Grace Baek / Portola HS 10th
According to the American Time Use Survey from the Bureau of Labor Statistics, the number of Americans who read has fallen by more than 30% since 2004. Reading time has declined drastically, from an average of 23 minutes per person a day in 2004 to 17 minutes in 2017.
Older generations are considering this a “Teen Reading Crisis,” blaming it on teens who choose to increase their screen time by going on social media, rather than grabbing a novel or newspaper. They believe that this dying culture of reading must be revived immediately in order to ensure that the future is full of young adults who have a lot of imagination, unprosaic dreams, and knowledge to lead on the rest of the world. They say that this can only be achieved through traditional books.
They believe in the plain medium of books-- the hardback covers and the smell of pine pages with all the letters printed out neatly. They especially worship timeless classics, books with simple pictures on the front and more words inside that are harder to understand.
Here’s why this is a problem. It seems as if the unfair hierarchy of the arts places books at the very top and everything else far below. However, the thoughts and messages put into an art form is what makes it valuable, not the medium that conveys it. A book does not have more intrinsic value just because it is a book. The same information and messages can be expressed through other types of entertainment and art, maybe even in a more effective way.
For example, social media has brought attention to global crises that have a lack of exposure in mainstream media. An example of one is the recent massacre in Sudan. Podcasts are becoming the future of storytelling through its convenience and time efficient communication. Movies are one of the most popular forms of media, and they are able to bring light to international communities; the acclaimed 2019 film Parasite was able to spread positive South Korean representation.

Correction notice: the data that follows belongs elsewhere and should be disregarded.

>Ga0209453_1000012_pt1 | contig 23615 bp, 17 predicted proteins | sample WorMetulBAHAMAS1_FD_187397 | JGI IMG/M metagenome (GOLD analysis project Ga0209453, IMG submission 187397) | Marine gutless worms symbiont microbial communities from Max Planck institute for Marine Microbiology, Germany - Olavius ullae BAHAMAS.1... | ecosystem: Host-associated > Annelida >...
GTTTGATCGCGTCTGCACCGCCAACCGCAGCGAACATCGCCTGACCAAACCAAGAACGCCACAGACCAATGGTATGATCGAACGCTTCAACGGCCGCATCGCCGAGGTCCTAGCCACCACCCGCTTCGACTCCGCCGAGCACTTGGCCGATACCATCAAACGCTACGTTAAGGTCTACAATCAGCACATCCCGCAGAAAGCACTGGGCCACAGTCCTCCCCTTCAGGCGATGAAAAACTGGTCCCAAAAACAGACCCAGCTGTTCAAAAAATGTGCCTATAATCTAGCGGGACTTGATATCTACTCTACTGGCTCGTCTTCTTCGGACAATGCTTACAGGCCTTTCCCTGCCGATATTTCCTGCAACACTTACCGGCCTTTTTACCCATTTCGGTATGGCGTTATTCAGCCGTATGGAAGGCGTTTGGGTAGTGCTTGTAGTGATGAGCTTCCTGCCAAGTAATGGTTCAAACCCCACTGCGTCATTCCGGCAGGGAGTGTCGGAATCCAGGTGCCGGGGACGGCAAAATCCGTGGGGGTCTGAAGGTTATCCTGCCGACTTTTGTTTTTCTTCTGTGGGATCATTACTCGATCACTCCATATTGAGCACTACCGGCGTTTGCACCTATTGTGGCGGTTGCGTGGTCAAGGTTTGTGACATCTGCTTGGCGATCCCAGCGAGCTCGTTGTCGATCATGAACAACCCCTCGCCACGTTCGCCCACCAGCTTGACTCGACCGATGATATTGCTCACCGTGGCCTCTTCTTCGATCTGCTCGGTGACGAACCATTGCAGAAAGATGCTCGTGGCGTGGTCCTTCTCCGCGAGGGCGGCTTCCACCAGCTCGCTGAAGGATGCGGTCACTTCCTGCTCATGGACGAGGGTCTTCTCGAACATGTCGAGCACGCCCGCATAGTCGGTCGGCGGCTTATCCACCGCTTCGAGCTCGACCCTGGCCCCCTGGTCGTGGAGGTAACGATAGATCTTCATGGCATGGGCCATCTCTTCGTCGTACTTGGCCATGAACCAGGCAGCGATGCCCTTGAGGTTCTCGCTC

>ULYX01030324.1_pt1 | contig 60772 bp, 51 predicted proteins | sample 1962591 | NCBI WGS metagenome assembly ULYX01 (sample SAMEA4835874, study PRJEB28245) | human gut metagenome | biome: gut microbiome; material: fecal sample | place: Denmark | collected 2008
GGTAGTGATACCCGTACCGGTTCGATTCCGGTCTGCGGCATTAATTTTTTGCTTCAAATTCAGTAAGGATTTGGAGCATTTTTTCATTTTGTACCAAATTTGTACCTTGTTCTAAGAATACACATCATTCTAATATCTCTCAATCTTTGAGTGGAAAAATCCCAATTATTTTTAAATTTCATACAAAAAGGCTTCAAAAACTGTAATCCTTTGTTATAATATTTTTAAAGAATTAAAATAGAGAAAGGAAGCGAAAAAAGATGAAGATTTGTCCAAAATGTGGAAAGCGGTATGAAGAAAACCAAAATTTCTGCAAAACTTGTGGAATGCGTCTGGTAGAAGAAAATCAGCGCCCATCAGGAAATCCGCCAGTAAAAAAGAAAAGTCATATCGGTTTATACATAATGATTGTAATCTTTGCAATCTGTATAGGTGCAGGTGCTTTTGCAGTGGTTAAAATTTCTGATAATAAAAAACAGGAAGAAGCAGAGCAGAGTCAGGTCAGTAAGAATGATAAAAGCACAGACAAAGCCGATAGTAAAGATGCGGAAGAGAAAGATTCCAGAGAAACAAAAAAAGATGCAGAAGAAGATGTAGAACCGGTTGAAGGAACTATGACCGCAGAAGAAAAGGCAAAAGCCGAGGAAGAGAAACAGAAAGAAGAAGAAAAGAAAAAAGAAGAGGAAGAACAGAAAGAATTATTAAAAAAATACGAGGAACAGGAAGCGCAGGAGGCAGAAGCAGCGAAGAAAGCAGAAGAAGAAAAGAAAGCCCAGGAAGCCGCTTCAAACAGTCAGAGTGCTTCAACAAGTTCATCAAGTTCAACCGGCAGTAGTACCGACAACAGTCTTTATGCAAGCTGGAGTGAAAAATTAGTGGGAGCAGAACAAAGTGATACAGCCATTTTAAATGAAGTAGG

This is not to say that books do not have their own advantages as well. However, it is important to recognize other forms of mediums and that a balance between all kinds of art is not a bad idea.
As always, times are changing, language is changing, and so is the world we live in. The tradition of books will never completely die, because the way a book conveys its message is very special in its own way. So why not also devote some time to other mediums that give a more contemporary view of the world? Perhaps reading less is not as bad as everyone thinks it is.
<Grace Baek / Portola HS 10th